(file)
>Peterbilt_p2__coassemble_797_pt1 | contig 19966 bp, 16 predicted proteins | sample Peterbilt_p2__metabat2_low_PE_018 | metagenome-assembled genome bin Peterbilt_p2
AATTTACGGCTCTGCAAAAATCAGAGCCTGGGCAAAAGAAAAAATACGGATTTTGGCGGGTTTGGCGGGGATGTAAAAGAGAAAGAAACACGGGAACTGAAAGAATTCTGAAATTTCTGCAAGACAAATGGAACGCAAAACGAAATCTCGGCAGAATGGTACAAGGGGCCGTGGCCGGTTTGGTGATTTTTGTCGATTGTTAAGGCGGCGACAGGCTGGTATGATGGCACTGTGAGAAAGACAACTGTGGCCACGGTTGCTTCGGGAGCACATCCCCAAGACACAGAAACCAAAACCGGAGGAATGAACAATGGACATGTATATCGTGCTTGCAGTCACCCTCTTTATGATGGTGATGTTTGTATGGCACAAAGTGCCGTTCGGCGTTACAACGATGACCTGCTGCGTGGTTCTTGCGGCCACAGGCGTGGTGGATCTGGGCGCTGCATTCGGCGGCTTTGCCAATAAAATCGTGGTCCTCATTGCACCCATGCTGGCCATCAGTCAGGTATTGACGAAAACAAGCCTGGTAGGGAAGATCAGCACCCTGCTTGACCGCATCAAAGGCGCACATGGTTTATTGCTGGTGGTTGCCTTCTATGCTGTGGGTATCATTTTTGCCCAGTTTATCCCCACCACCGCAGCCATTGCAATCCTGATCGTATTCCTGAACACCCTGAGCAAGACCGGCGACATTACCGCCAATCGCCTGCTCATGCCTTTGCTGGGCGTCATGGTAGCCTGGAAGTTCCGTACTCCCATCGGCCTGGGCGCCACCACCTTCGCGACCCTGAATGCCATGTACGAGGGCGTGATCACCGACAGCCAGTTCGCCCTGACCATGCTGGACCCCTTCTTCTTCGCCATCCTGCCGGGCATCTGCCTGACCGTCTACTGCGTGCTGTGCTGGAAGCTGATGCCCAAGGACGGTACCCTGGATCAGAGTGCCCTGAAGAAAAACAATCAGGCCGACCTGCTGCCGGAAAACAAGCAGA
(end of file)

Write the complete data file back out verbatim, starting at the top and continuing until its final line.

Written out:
>Peterbilt_p2__coassemble_797_pt1 | contig 19966 bp, 16 predicted proteins | sample Peterbilt_p2__metabat2_low_PE_018 | metagenome-assembled genome bin Peterbilt_p2
AATTTACGGCTCTGCAAAAATCAGAGCCTGGGCAAAAGAAAAAATACGGATTTTGGCGGGTTTGGCGGGGATGTAAAAGAGAAAGAAACACGGGAACTGAAAGAATTCTGAAATTTCTGCAAGACAAATGGAACGCAAAACGAAATCTCGGCAGAATGGTACAAGGGGCCGTGGCCGGTTTGGTGATTTTTGTCGATTGTTAAGGCGGCGACAGGCTGGTATGATGGCACTGTGAGAAAGACAACTGTGGCCACGGTTGCTTCGGGAGCACATCCCCAAGACACAGAAACCAAAACCGGAGGAATGAACAATGGACATGTATATCGTGCTTGCAGTCACCCTCTTTATGATGGTGATGTTTGTATGGCACAAAGTGCCGTTCGGCGTTACAACGATGACCTGCTGCGTGGTTCTTGCGGCCACAGGCGTGGTGGATCTGGGCGCTGCATTCGGCGGCTTTGCCAATAAAATCGTGGTCCTCATTGCACCCATGCTGGCCATCAGTCAGGTATTGACGAAAACAAGCCTGGTAGGGAAGATCAGCACCCTGCTTGACCGCATCAAAGGCGCACATGGTTTATTGCTGGTGGTTGCCTTCTATGCTGTGGGTATCATTTTTGCCCAGTTTATCCCCACCACCGCAGCCATTGCAATCCTGATCGTATTCCTGAACACCCTGAGCAAGACCGGCGACATTACCGCCAATCGCCTGCTCATGCCTTTGCTGGGCGTCATGGTAGCCTGGAAGTTCCGTACTCCCATCGGCCTGGGCGCCACCACCTTCGCGACCCTGAATGCCATGTACGAGGGCGTGATCACCGACAGCCAGTTCGCCCTGACCATGCTGGACCCCTTCTTCTTCGCCATCCTGCCGGGCATCTGCCTGACCGTCTACTGCGTGCTGTGCTGGAAGCTGATGCCCAAGGACGGTACCCTGGATCAGAGTGCCCTGAAGAAAAACAATCAGGCCGACCTGCTGCCGGAAAACAAGCAGA